Preferences are a matter of taste, not fact, so I don’t have much to add. As for design, obtaining a playable outline took about one hour, most of it spent on acronym-fitting (that’s the “meme” aspect of the build). This is way faster than obtaining a PbtA playable outline, but there’s a trade-off (see the Fine Print).
Choosing Cortex Prime Trait sets is a topic of its own, but the previous section should suffice to understand the selection. I’ll treat dice mechanics as a black box and focus exclusively on how dice rolls enter the conversation. In pictures, relative to the diagram below, I’m only interested in the trigger for the black arrow.
Pattern recognition and question-based GM-ing
My solution for pacing, short of creating a PbtA game with playbooks and moves, boils down to splitting traits into three groups.
- Identity. Straight from my Fate RPG roots, I like a trio with a High Concept, a Trouble, and a “wild card” functioning like Fate’s character Aspects.
- Group dynamics. Who’s on point, in reserve, or anything in between. Assuming a party, this division of labor is always there, easy to spot, and still offers options to players.
- Skillset. In-party division of labor, redux. RPGs with class-exclusive traits don’t capture Williams-Effinger character types too well (at least in my opinion), but roles do (see examples in the next section).
With the above, players can narrate PCs’ actions, and the GM can cut in when their outcome would alter the status quo. Specifically, the GM should be able to suggest one of the following.
- An identity trait, by answering the question: which of the PC’s High Concept, Trouble, or Wild Card best fits what the player is describing their PC’s doing?
- A group dynamics trait, by answering the question: which relative position in the group best characterizes what the player is describing their PC’s doing?
- A role trait, by answering the question: which approach seems most appropriate to accomplish what the player is describing their PC’s doing?
In a PbtA game, 1 and 3 are implicit in the playbook and playbook moves, and 3 is encoded in the moves trigger. Cortex encodes all three sets with dice and requires more mental gymnastics. On the upside, if the GM draws a blank—or prioritizes player agency over pacing—they may address the questions to the player.
Cortex is designed to run with three prime trait sets, so identity, group dynamics, and role are just what’s necessary mechanically. Then again, I’ll leave the mechanics aside and go through what the trait sets stand for, rather than how they’re used (or why you’d need three).
Identity traits are straightforward. The High Concept is a stereotype, the Trouble often lands the character in hot waters, but they’re prepared to face it, and the “wild card” makes them stand out among their peers.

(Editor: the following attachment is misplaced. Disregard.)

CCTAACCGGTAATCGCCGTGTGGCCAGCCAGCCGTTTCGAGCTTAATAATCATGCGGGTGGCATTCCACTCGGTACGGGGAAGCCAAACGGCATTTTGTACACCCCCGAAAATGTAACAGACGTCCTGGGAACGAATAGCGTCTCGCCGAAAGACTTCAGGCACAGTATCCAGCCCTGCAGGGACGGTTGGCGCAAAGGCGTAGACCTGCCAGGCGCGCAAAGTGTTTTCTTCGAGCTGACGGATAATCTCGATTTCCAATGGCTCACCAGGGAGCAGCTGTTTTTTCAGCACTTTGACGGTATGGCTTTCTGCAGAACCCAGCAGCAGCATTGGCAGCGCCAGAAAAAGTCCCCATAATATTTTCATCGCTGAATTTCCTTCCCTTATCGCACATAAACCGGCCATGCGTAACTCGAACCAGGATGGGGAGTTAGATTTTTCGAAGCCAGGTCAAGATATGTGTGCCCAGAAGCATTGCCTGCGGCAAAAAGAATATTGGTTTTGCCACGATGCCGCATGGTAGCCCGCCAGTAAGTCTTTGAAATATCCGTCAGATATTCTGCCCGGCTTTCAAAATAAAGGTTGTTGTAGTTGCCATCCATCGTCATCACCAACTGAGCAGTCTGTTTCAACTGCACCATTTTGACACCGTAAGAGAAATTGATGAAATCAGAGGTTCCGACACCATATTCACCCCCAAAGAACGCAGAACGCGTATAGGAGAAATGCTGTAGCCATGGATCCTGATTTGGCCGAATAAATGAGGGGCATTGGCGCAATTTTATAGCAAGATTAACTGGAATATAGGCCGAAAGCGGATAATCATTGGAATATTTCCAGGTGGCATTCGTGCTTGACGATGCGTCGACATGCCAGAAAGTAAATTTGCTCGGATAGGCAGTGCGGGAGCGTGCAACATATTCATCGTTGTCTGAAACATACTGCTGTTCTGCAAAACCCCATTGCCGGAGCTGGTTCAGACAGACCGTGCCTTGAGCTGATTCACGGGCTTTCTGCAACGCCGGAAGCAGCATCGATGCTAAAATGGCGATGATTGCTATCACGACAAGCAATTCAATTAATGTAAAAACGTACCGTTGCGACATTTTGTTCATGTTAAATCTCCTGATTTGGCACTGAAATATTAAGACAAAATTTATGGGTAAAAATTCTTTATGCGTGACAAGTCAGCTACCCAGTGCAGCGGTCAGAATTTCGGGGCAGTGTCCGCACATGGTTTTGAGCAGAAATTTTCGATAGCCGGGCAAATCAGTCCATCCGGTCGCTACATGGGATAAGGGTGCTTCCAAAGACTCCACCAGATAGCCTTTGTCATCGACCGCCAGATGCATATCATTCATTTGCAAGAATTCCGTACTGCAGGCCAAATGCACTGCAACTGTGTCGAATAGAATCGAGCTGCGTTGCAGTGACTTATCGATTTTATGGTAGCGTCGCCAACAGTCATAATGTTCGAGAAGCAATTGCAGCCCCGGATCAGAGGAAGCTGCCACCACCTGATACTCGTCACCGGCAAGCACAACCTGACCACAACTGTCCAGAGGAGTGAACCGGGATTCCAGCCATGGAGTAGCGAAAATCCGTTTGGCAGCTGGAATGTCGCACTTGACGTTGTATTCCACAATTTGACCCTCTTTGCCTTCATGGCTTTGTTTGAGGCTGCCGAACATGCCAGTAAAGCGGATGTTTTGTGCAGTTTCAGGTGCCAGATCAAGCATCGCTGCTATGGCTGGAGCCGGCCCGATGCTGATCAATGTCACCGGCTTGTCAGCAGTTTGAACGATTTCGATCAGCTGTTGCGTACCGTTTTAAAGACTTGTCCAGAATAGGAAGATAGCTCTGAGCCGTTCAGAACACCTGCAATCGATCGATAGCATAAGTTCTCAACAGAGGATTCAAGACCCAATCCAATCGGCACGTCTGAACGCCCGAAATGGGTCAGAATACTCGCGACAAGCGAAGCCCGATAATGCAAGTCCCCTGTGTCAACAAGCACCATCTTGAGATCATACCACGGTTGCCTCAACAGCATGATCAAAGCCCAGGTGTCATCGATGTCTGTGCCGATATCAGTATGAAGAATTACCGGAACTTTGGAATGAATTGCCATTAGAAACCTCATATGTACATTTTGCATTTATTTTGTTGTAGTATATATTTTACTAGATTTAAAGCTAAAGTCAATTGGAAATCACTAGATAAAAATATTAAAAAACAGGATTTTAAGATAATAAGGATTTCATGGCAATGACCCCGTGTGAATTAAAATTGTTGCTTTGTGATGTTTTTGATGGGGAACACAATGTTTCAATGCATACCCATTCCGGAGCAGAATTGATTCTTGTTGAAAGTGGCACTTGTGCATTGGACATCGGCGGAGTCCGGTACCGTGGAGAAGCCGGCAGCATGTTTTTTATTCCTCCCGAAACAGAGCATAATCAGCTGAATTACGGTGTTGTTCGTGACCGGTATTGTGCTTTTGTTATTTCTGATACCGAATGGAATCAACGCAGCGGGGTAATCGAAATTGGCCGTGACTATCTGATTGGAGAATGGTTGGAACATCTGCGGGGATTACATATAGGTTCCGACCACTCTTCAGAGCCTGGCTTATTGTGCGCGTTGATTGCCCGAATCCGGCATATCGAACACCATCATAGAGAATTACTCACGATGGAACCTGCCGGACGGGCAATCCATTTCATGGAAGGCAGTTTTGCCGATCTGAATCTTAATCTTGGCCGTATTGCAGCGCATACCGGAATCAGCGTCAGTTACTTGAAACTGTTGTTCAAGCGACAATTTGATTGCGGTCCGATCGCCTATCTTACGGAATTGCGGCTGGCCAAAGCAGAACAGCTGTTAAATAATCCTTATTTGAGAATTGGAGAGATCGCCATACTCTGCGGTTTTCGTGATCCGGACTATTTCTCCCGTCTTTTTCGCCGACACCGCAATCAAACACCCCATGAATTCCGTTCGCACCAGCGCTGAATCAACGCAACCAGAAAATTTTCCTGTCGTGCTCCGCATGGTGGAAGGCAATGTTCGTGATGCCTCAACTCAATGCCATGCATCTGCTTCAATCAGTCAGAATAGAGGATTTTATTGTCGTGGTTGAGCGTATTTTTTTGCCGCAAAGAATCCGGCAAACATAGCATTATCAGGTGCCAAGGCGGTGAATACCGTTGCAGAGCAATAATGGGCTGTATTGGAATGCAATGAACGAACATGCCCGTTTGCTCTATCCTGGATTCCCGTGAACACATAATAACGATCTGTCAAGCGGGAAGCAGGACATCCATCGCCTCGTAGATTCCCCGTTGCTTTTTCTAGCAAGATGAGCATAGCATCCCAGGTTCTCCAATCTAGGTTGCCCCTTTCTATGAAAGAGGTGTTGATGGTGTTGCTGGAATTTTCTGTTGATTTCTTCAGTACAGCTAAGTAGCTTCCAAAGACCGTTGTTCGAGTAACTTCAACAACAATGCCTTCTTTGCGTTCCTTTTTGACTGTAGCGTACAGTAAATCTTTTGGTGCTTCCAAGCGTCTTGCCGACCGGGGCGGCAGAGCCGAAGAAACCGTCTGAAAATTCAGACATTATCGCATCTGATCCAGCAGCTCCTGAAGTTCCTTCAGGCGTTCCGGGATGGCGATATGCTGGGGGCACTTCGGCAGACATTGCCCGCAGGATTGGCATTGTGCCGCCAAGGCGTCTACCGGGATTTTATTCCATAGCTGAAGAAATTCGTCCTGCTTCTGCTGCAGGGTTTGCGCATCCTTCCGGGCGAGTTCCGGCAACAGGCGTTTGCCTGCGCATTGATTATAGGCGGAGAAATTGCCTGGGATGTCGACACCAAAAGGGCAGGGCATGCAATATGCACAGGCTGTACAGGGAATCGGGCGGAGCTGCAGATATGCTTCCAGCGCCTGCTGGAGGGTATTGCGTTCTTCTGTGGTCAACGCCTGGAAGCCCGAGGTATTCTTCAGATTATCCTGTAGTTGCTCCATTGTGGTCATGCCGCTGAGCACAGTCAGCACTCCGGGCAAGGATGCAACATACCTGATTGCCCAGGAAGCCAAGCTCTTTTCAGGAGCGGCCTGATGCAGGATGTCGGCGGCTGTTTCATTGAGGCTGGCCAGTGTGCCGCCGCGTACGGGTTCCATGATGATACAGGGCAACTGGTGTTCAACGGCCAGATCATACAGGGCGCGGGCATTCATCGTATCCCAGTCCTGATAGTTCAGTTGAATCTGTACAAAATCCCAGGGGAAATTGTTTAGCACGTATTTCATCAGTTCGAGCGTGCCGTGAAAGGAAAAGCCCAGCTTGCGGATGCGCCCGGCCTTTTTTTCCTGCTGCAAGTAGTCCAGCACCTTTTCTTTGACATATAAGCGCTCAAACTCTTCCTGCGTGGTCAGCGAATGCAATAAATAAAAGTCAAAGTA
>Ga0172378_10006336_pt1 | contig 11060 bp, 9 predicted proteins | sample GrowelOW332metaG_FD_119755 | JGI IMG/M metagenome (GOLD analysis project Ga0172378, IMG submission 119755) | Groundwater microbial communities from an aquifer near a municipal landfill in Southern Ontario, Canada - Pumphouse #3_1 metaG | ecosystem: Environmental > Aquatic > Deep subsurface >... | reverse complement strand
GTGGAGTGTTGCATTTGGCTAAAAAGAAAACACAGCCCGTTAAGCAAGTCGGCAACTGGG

Rather than glossing, here are a few examples from Walter Jon Williams’ Hardwired and Voice of the Whirlwind. They sum up my GM understanding of the characters (Cowboy’s High Concept is a bit lazy, but the alternative Panzerboy who dreams of flying seemed a bit too foreshadow-y).
Cowboy: Panzerboy Extraordinaire (High Concept), In It For The Road, Not The Cargo (Trouble), The Road Is Not Everything (Wild Card)
Sarah: One-Woman Tactical Unit (High Concept), Gotta Get Daud Out Of Here (Trouble), Nobody Expects a Cybercobra (Wild Card)
Etienne Njagi Steward: Object War Veteran, Minus the Memories (High Concept), Knowledge Implies Action (Trouble), Not A Moral Zombie After All (Wild Card)
Rheese: Object War Veteran (High Concept), With friends like These… (Trouble), Credentials, Her Specialty (Wild Card)
Group dynamics traits re-skin an option for Relations (Fate Condensed) or Affiliations (Marvel Heroic, Cortex Prime). The acronym fitting is not perfect, but it’s not too bad either and has the right “meme build” flavor.
- Honcho. As in “head honcho.” Taking the lead, whether by planning ahead, or barking orders.
- Assist. Acting in coordination with others while retaining real-time decision-making.
- Reserve. Acting in support according to a pre-existing plan, or following barked orders.
- Desperado. Going all-in, either ignoring others or just making no effort at coordination.
Since I’m handwaving mechanics, a partial ordering suffices for character definition. Below are, again, my personal understanding of Cowboy and Sarah—although I’m ready to stand corrected if someone thinks I’m too far off—with traits ordered as ++, +, and -, which should be self-explanatory.
Cowboy: Cowboy works with a support crew but plans his own routes (Honcho ++), and sometimes acts recklessly (Desperado +). Still, he knows how to work alongside others (Assist +), although he does not like taking orders (Reserve -).